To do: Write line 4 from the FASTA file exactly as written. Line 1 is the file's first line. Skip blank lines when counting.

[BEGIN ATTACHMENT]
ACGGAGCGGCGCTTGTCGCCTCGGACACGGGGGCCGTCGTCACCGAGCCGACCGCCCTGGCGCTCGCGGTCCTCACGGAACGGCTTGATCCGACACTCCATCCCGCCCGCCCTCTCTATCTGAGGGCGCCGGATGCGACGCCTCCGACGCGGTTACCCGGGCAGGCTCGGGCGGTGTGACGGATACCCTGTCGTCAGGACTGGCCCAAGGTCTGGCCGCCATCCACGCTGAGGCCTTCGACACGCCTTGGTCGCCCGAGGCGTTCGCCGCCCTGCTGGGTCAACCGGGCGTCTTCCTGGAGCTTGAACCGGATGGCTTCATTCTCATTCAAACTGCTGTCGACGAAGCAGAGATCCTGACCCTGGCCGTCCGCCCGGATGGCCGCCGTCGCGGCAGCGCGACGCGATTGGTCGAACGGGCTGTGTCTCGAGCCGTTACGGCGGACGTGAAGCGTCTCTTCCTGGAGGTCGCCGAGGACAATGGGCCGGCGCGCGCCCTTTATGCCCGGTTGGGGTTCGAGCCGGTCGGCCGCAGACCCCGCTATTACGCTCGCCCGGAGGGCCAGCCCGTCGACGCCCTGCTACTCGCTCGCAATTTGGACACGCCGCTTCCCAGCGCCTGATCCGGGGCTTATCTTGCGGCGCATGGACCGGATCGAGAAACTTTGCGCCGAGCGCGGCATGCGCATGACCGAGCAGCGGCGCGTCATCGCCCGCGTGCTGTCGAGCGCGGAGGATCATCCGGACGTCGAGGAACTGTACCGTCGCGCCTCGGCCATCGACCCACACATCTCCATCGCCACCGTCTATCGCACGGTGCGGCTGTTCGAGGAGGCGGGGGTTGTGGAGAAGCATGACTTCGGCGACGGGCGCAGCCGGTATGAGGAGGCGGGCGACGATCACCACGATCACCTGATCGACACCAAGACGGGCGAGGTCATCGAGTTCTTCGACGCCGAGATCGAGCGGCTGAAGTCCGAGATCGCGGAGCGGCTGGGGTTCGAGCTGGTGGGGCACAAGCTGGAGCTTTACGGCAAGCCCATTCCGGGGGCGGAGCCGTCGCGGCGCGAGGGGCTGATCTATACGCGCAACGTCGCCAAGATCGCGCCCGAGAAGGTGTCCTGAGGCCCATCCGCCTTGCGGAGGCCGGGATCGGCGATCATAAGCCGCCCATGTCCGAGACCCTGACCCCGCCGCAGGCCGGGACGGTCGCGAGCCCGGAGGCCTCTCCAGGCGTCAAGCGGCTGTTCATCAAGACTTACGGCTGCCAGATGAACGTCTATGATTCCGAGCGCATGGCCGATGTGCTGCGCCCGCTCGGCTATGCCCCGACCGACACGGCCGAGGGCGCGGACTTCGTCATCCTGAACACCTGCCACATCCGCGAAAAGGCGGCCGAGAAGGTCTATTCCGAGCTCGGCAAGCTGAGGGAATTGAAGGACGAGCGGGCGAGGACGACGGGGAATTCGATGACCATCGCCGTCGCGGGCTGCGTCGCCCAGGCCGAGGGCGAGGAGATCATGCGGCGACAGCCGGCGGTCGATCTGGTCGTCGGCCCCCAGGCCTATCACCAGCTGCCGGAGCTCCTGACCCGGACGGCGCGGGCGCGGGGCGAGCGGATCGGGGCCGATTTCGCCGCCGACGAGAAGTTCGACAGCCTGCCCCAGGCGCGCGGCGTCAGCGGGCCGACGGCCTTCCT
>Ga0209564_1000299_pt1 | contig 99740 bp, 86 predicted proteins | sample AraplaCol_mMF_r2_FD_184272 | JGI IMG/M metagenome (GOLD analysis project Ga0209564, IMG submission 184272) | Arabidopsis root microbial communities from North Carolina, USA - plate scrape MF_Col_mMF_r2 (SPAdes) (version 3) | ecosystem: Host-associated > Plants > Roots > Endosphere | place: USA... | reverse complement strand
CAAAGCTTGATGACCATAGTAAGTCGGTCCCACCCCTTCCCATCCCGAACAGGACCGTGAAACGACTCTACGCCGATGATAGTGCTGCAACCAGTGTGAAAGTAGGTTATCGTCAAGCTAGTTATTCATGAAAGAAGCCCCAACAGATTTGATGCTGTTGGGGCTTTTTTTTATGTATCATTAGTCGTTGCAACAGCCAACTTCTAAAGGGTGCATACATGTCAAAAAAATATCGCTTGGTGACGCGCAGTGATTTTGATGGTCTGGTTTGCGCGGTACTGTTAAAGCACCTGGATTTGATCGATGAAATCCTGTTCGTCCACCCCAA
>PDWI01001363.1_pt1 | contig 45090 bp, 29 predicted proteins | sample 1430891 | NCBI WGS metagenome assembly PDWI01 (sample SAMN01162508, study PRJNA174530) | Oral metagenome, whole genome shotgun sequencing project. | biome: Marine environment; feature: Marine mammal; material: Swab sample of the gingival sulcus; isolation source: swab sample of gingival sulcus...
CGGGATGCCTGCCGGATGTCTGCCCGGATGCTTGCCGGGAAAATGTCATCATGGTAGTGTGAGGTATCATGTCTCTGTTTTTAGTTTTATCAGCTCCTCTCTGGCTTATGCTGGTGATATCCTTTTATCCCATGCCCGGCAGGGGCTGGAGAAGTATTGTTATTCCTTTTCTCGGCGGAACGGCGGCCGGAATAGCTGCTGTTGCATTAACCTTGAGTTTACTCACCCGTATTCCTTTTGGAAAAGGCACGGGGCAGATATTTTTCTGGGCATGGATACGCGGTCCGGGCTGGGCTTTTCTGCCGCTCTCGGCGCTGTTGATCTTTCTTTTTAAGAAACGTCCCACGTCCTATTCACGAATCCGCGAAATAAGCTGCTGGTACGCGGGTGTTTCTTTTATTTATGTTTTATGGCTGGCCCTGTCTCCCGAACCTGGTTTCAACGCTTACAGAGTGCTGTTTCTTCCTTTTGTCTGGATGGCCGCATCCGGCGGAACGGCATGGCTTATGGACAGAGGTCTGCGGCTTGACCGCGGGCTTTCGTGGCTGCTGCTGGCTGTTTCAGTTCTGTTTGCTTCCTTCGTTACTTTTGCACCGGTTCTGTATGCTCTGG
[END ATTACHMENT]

>PDWI01001363.1_pt1 | contig 45090 bp, 29 predicted proteins | sample 1430891 | NCBI WGS metagenome assembly PDWI01 (sample SAMN01162508, study PRJNA174530) | Oral metagenome, whole genome shotgun sequencing project. | biome: Marine environment; feature: Marine mammal; material: Swab sample of the gingival sulcus; isolation source: swab sample of gingival sulcus...